Reconciliation is a subject whose roots are to be found in our recent past in the mass genocides and exterminations of the 20th century, but also in the present day which is no less anguished and in need of renewing bonds and of rebuilding hopes.
There has been much work done on reconciliation, which is something more than peace-making, since it is the re-elaboration of it at a higher level and includes memory and justice, and this work is continuing at all levels: in Yad Vashem as in Rwanda, in Ireland as in the Israeli-Palestinian conflict. Furthermore it is a topic which directly involves women. Indeed reconciliation is an aspect of care, one of the most important and meaningful maternal functions; creating peace and forgiveness, making possible hope in the future.
In this issue we deal with a few instances of reconciliation: the project “For reconciliation, restoration and healing”, created in Ireland by a woman, the Presbyterian Minister Patterson; the project for reconciliation and education in Rwanda, animated by another woman, Yolande Mukagasana, a lay woman and a Tutsi who survived the genocide; and lastly the creation of relations of affection and trust among the different religions seen through the experience of a school of Salesian Sisters in Jerusalem, attended largely by Muslim children.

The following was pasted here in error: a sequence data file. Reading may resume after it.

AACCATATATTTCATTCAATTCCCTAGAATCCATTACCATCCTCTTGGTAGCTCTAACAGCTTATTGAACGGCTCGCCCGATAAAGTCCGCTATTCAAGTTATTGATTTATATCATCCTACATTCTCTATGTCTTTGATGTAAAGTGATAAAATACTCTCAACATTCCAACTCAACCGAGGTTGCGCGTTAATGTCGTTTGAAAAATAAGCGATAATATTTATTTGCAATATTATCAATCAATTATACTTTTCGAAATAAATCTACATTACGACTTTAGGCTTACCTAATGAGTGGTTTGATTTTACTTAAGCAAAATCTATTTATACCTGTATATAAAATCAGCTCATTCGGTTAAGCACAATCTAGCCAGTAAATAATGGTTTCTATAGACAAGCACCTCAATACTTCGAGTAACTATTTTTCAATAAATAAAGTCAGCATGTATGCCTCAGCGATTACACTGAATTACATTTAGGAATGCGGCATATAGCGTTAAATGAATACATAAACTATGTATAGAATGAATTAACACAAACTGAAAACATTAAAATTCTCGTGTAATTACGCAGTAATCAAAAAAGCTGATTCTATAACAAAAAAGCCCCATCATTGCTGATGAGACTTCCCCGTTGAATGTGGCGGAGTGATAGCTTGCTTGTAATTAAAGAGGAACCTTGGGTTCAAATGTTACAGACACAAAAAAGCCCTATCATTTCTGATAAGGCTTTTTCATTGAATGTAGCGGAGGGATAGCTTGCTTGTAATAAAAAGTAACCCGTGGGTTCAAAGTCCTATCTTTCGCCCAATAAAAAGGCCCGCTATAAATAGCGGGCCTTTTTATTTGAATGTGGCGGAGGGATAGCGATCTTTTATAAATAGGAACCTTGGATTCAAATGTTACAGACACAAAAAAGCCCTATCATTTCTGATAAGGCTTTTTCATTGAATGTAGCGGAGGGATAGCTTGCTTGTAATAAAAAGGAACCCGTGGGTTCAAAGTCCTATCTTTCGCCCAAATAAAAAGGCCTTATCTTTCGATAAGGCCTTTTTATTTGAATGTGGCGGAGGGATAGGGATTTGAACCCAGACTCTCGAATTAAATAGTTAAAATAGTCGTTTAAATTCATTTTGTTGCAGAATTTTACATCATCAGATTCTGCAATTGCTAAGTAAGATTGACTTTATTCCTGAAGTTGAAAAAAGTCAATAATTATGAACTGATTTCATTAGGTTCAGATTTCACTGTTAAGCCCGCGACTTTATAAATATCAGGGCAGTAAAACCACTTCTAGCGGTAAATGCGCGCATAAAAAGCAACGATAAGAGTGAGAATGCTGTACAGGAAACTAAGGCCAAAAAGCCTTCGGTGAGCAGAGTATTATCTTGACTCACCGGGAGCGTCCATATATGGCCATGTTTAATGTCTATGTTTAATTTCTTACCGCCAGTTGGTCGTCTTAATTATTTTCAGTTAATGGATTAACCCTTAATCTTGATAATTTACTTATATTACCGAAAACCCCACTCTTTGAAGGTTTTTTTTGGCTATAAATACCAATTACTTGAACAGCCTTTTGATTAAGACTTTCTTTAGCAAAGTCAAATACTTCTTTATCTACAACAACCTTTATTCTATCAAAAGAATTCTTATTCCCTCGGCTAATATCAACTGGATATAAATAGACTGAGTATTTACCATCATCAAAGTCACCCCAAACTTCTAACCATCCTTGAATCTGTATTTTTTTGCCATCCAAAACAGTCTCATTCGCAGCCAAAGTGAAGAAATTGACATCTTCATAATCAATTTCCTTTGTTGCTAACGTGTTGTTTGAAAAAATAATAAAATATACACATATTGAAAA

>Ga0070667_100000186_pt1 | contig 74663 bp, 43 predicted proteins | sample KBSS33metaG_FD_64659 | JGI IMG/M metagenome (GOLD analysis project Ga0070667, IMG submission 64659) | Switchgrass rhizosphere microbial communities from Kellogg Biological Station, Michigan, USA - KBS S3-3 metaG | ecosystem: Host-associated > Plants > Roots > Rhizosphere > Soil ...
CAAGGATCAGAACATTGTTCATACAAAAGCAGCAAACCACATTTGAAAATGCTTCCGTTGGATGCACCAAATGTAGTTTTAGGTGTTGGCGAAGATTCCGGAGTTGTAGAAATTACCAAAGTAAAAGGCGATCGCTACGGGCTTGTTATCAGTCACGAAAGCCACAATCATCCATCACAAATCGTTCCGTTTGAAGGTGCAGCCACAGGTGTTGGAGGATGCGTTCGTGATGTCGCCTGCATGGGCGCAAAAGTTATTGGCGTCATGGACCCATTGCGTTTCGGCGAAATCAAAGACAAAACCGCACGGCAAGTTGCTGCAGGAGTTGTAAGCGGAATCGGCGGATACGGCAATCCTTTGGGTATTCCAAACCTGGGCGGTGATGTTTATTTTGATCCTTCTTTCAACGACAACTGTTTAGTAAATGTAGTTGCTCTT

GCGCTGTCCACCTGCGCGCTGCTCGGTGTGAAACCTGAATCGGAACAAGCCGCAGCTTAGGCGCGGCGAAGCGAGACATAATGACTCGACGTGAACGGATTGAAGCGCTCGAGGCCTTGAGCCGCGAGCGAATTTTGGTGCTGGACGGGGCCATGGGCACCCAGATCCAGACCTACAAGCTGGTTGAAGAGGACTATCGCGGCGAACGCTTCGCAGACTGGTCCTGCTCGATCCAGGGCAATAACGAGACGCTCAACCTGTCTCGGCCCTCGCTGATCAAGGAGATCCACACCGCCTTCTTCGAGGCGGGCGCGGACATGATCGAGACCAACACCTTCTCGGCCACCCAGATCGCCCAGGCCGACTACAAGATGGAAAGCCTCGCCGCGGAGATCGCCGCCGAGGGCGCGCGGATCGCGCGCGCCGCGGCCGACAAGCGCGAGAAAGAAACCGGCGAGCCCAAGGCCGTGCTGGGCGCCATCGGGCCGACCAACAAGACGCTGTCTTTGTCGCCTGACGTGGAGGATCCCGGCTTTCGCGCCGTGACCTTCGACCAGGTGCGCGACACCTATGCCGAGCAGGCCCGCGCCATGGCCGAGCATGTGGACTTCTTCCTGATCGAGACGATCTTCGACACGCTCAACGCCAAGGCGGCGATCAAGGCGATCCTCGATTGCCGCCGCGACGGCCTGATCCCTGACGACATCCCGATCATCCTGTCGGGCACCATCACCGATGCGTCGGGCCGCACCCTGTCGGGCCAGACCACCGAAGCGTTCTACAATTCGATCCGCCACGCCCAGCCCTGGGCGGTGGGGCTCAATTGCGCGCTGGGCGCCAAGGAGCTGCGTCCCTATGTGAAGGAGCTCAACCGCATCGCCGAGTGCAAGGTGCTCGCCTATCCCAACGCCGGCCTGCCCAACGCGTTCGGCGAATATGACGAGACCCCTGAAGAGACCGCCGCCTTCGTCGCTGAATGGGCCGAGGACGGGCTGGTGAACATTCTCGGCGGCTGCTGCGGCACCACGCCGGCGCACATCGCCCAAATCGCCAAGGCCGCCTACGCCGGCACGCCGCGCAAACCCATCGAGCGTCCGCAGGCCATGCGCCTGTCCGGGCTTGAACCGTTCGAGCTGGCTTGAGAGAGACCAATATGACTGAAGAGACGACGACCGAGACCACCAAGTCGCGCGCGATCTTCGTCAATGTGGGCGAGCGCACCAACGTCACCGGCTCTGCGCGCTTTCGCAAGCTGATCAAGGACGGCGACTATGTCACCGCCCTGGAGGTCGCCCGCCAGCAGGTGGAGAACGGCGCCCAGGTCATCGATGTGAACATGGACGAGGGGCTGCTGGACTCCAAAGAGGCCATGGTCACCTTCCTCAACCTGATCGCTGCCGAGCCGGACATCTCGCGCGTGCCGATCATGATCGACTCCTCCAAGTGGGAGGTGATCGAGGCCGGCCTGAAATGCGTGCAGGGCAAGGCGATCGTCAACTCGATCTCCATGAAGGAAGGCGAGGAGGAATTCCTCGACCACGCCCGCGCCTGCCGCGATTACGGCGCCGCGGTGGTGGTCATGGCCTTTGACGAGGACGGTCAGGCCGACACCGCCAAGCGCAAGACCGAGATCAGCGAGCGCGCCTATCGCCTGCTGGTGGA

These examples, in which we have endeavoured to portray different aspects of a possible model of reconciliation, are surrounded by an infinity of other cases, of the past as of the present, to which our texts can only make reference. And it is women who have played and play a crucial role in all of them. We may learn an important lesson from these women: the renunciation of hatred is fundamental, but, if it is to become collective and to touch the hearts of peoples and not only those of individuals, it must be accompanied by the request for justice, for recognition, for education and for knowledge, and lastly for love. (anna foa)
St. Peter’s Square
Oct. 14, 2019
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